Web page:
FIG. 1 illustrates, from left to right, a schematic logical combination and transformation of states of two multi-level bits each having m=3 levels into states of two-level data bits.

In the left dashed block 100, a plurality of two multi-level memory cells cell1, cell2 are illustrated that each have a number of m=3 levels L0, L1, L2.

Combining these levels L0, L1, L2 of the two multi-level memory cells cell1, cell 2 into a set of combined states gives 9 possible combined states (L0, L0), . . . , (L2, L2), as illustrated in block 110.

In block 120, a subset of 8=23 combinations (L0, L0), . . . , (L2, L2) of the set of 9 combined states is transformed (or mapped) into the equivalent of the combined states (0, 0, 0), . . . , (1, 1, 1) of 3 two-level data bits.

Consequently, 32−23=1 state (L2, L2) of the set of the initial 9 combined states (L0, L0), . . . , (L2, L2) is not transformed (or mapped) into the equivalent of a state of 3 two-level data bits, as illustrated in block 130. This state can be used for other purposes, or left unused.

This drawing illustrates the advantage over the prior art technology since it can use 8 different (combined) states of the two multi-level memory cells cell1, cell2, while the prior art methods would have left the third state/level L2 of the multi-level cells cell1, cell2 unused, leading to only 4 used combined states. The invention thus illustrates a doubled efficiency regarding the use of states and thus the use of silicon area.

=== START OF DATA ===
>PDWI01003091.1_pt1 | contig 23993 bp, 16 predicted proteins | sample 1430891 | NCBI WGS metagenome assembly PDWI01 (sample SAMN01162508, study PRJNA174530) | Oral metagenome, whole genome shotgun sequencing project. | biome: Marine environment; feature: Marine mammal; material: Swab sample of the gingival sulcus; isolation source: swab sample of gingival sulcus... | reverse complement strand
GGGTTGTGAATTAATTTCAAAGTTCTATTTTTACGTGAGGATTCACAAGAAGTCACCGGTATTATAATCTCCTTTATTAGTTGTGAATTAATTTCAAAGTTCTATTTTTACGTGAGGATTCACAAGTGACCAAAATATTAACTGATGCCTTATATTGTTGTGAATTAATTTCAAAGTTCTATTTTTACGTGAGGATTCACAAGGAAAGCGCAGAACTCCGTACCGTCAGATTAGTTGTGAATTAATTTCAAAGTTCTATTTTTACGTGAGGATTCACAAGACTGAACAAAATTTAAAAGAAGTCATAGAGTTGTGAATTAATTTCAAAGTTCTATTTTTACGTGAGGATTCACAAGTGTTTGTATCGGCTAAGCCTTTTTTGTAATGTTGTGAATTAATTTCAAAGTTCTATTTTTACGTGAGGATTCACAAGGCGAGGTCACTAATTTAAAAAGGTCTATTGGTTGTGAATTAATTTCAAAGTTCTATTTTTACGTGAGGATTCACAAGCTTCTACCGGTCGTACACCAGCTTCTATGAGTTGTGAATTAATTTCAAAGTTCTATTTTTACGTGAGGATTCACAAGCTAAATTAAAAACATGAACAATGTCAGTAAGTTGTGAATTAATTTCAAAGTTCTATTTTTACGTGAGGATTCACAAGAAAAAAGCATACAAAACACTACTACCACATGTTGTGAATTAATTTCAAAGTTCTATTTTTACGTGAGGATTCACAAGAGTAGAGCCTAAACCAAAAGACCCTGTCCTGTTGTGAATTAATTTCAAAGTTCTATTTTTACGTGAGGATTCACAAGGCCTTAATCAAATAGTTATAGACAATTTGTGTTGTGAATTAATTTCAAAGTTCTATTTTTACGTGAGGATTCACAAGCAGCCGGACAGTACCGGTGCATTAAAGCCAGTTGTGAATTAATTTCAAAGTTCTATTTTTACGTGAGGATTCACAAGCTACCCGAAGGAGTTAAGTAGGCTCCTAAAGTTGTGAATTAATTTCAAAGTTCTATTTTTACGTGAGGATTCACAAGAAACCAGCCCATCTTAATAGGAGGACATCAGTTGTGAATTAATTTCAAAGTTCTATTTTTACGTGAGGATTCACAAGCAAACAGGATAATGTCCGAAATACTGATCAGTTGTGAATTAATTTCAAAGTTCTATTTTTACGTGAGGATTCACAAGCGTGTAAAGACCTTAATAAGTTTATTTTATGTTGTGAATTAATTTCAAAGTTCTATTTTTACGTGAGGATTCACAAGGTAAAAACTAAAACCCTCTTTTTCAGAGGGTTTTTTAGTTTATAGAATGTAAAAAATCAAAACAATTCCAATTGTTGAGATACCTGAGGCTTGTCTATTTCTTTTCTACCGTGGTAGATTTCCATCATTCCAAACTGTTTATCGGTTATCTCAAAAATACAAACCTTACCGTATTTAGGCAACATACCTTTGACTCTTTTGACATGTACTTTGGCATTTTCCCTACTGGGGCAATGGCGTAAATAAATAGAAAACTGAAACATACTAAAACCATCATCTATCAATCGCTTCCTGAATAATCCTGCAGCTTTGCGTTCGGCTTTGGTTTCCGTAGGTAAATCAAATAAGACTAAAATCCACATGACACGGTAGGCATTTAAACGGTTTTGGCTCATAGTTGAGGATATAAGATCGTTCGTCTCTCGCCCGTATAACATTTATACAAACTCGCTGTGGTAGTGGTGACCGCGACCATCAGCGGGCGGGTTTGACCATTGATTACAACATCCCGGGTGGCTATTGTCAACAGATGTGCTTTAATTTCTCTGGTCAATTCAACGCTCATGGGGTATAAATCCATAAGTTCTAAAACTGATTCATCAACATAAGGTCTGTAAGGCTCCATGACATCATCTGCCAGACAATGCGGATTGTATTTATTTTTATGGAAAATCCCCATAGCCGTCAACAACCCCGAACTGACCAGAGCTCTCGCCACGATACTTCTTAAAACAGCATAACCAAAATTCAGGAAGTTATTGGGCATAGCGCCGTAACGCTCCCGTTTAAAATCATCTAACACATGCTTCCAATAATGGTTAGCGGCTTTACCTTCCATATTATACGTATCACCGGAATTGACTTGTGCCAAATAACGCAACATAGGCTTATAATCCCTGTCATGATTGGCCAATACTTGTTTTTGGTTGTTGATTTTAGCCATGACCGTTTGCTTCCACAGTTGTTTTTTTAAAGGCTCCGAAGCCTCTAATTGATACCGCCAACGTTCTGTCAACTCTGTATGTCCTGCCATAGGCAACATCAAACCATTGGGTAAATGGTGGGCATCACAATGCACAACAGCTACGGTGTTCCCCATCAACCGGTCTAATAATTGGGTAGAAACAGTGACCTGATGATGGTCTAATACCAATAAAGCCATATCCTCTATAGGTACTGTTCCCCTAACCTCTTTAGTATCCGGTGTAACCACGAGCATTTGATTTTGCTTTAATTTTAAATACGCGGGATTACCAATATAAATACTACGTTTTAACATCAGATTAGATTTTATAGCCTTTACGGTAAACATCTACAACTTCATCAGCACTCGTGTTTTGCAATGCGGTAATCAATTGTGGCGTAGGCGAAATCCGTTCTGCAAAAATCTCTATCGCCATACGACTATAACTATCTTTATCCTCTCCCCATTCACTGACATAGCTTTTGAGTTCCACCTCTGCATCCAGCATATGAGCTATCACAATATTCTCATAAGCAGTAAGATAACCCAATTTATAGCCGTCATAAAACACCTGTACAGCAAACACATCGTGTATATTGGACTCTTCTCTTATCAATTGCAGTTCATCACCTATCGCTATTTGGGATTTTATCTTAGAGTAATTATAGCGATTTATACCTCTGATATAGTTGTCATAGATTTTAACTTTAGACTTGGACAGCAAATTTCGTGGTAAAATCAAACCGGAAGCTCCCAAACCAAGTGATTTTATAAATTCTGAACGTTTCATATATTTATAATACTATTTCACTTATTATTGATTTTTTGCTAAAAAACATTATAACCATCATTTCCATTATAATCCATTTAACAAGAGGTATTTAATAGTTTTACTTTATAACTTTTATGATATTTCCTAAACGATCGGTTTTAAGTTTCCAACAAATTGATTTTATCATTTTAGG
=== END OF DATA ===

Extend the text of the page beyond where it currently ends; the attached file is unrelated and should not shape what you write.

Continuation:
FIG. 2 illustrates a generalized schematic logical combination and transformation of states of q multi-level cells having m levels each into 2n states of n two-level data bits in accordance with another embodiment of the present invention.

This embodiment of FIG. 2, although similar to the embodiment of FIG. 1, is not restricted to 2 multi-level cells but is concerned with any suitable number of q cells. Also, the number m of states/levels per cell is not restricted to m=3 levels but is concerned with any suitable number of m levels with m≠2n, with n being a non-zero integer.

In the left dashed block 200, a plurality of q multi-level memory cells are illustrated that each have a number of m levels L1, . . . , Lm.

Combining these levels L1, . . . , Lm of the q multi-level memory cells into a set (‘matrix’) of combined states gives mq possible combined states (L1, . . . , L1), . . . , (Lm, . . . , Lm), as illustrated in block 210.

In block 220, a subset of combinations of the set of Mq combined states is transformed (or mapped) into the equivalent of the combined states of n two-level data bits.

Some (mq−2n) states of the set of the initial combined states (L1, . . . , L1), . . . , (Lm, . . . , Lm), are not transformed (or mapped) into the equivalent of states of n two-level data bits, as illustrated in block 230. These states can be used for other purposes, or left unused.